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Home / News / 13 motorists fined €154k over unpaid M50 tolls

13 motorists fined €154k over unpaid M50 tolls

A judge has fined 13 motorists €154,000 after they skipped court prosecutions for repeatedly dodging M50 tolls, including a van driver who failed to pay for using the Dublin motorway 666 times.

They did not attend their scheduled Dublin District Court hearings today, and Judge Anthony Halpin imposed fines ranging from €4,000 to €25,000 in their absence.

Nine car owners, a lorry driver, and three van owners faced sample charges for avoiding the tolls on Ireland’s busiest road from April to November last year.

Transport Infrastructure Ireland (TII) prosecuted them after sending hundreds of warning letters.

Judge Halpin heard information about vehicle types and detailed records of outstanding charges, and he noted that the motorists did not turn up in court despite getting summonses.

In each case, he heard evidence of the motorists’ level of engagement with the M50 operators and vehicle ownership history.

Twenty-six cases were adjourned. Two defendants showed up to plead guilty, and because of that, Judge Halpin ordered them to pay €350 in fines and costs. He also said that ended the criminal prosecution, but the motorway operator could still seek to resolve the amount owed for the unpaid tolls.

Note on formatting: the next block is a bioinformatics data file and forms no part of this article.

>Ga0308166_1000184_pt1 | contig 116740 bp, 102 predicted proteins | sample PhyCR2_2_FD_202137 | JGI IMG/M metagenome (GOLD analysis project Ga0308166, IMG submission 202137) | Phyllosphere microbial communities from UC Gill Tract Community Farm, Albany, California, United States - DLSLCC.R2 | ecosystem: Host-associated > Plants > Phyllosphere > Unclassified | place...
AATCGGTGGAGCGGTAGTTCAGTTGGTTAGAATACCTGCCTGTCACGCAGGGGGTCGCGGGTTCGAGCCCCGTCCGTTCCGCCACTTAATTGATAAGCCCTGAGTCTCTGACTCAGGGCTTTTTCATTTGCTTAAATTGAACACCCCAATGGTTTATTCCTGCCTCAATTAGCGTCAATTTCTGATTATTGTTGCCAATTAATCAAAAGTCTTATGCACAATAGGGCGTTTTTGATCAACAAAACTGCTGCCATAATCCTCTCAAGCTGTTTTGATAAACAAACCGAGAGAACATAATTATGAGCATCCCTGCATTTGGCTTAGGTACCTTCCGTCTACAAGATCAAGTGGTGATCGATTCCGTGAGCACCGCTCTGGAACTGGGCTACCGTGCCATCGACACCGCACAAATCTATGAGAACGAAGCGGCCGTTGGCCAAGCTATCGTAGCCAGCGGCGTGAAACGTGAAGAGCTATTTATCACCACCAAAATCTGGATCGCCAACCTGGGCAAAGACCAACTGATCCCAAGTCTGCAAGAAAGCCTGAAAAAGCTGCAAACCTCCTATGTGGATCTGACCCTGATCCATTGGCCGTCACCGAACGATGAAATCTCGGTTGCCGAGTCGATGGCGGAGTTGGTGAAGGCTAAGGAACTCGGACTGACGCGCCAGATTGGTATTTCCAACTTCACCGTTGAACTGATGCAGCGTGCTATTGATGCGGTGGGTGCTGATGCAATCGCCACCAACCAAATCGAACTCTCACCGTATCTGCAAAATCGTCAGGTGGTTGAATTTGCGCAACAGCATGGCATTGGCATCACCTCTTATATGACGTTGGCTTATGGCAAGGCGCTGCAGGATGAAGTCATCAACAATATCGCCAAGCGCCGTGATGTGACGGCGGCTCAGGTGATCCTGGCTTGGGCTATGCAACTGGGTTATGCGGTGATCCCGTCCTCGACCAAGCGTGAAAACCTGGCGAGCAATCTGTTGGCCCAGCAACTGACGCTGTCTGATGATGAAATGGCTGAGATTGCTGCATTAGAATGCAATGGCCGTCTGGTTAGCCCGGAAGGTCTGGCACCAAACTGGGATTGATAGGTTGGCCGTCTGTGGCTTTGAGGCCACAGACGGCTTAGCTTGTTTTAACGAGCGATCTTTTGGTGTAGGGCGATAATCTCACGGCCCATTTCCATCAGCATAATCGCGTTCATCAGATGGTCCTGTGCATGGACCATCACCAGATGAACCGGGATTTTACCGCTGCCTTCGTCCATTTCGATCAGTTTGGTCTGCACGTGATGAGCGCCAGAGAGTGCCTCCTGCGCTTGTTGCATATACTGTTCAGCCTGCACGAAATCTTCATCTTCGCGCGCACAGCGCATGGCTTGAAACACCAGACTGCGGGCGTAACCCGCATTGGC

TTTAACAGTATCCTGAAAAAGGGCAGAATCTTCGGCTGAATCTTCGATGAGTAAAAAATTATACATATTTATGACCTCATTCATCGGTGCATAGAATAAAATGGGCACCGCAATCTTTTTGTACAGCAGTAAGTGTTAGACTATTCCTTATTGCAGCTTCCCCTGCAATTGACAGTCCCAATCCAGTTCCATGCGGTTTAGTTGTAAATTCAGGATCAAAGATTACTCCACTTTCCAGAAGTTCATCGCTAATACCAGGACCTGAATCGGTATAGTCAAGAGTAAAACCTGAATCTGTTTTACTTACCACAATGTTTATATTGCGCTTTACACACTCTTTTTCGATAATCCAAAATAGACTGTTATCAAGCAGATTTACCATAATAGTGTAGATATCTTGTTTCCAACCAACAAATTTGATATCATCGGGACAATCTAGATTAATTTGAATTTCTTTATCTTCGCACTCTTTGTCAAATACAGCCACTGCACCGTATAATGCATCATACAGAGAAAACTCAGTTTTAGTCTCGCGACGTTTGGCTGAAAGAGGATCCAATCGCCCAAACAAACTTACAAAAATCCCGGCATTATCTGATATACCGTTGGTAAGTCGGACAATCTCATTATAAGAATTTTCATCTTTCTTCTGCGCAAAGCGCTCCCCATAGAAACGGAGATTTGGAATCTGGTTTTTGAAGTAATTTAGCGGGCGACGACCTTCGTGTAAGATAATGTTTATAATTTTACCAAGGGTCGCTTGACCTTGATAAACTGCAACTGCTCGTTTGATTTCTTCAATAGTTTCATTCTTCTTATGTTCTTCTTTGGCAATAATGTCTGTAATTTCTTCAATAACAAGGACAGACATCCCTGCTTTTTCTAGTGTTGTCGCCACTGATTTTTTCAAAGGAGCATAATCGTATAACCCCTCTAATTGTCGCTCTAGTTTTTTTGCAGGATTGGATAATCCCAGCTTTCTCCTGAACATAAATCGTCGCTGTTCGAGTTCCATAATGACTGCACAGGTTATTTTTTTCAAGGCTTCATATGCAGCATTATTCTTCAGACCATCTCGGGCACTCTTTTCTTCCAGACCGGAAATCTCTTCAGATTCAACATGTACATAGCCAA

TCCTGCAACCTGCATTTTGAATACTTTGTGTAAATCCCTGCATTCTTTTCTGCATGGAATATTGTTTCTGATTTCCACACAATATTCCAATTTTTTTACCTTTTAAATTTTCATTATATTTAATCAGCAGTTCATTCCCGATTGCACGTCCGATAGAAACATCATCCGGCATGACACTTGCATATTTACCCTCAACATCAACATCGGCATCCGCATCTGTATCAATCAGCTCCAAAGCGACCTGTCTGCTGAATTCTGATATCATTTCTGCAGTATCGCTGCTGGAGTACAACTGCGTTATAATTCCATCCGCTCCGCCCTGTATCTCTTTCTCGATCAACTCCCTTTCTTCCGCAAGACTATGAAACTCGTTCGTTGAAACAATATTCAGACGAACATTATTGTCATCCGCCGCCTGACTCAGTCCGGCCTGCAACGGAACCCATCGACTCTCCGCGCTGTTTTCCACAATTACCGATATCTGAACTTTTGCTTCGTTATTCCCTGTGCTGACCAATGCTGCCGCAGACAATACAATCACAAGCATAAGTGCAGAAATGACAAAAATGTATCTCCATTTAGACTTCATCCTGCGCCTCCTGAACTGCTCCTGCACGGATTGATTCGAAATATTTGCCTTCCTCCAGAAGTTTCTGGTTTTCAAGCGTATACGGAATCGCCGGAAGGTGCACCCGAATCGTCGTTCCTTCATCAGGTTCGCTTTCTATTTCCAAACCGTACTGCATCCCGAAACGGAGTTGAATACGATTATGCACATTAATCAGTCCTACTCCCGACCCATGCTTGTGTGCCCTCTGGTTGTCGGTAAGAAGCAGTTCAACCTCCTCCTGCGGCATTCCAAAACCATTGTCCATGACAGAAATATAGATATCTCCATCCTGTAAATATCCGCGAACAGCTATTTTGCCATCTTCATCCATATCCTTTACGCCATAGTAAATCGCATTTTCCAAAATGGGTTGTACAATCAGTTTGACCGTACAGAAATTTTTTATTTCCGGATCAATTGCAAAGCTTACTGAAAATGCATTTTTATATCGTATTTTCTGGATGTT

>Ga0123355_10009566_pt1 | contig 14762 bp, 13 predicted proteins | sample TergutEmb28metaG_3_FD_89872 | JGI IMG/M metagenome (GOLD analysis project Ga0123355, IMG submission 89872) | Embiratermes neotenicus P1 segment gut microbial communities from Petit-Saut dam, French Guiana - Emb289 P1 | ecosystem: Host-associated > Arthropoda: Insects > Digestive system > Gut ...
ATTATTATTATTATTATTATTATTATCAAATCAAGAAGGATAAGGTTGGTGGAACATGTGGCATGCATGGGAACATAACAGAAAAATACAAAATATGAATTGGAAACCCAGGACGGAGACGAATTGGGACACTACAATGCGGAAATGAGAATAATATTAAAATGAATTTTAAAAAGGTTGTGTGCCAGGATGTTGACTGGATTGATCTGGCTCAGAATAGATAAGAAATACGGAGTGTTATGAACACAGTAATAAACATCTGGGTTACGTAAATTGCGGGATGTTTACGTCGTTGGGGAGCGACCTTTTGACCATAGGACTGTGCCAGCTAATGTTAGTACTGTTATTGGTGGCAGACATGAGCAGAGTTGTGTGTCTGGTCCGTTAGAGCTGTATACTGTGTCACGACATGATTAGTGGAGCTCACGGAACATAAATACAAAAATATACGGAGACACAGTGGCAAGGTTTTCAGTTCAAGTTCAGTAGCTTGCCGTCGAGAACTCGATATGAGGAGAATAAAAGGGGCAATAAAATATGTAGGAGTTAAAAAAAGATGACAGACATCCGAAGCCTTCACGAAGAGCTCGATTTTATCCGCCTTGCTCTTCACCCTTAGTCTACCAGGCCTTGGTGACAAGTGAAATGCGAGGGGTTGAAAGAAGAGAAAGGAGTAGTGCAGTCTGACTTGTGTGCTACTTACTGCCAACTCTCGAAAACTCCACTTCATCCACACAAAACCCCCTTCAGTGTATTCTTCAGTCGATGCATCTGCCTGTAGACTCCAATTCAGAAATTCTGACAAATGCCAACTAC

Prosecutions proceeded without the 13 defendants who did not come to court, and they were fined.

The judge heard about a van owner who had used the motorway 666 times in a few years but never paid.

He and another van owner, who had 707 outstanding tolls, were each fined €25,000, which must be paid within three months. The third van owner, with a record paying for 59 out of 441 tolls, was fined €13,000.

The lorry driver was fined €15,000 after the judge noted he had not paid for any of his 78 trips on the M50.

One private car owner who did not pay for any of his 360 trips and another with a zero payment record for 80 trips were each fined €15,000.

Others who made some efforts were hit with less severe penalties.

They were also ordered to pay the fines and €350 in costs within three months.

Prosecuting counsel Thomas Rice (instructed by Pierse Fitzgibbon Solicitors) said the cases against the 13 defendants could proceed in their absence.

A TII witness confirmed each vehicle’s ownership records, the number of passages, and payment history.

There was also evidence showing they were the registered owners then.

It also had images of all the vehicles passing the toll gantry.

The court can impose fines of up to €5,000 per charge and a six-month sentence.

However, the motorway authority’s practice is to pick habitual non-payers for criminal proceedings.

The standard toll for a private car is now €3.50, which must be paid before 8pm the following day or there is an added penalty.

Surcharges ratchet up after 56 days, followed by warning letters and court proceedings if it remains unpaid. Commercial and goods vehicle owners pay more, and registered owners are liable.

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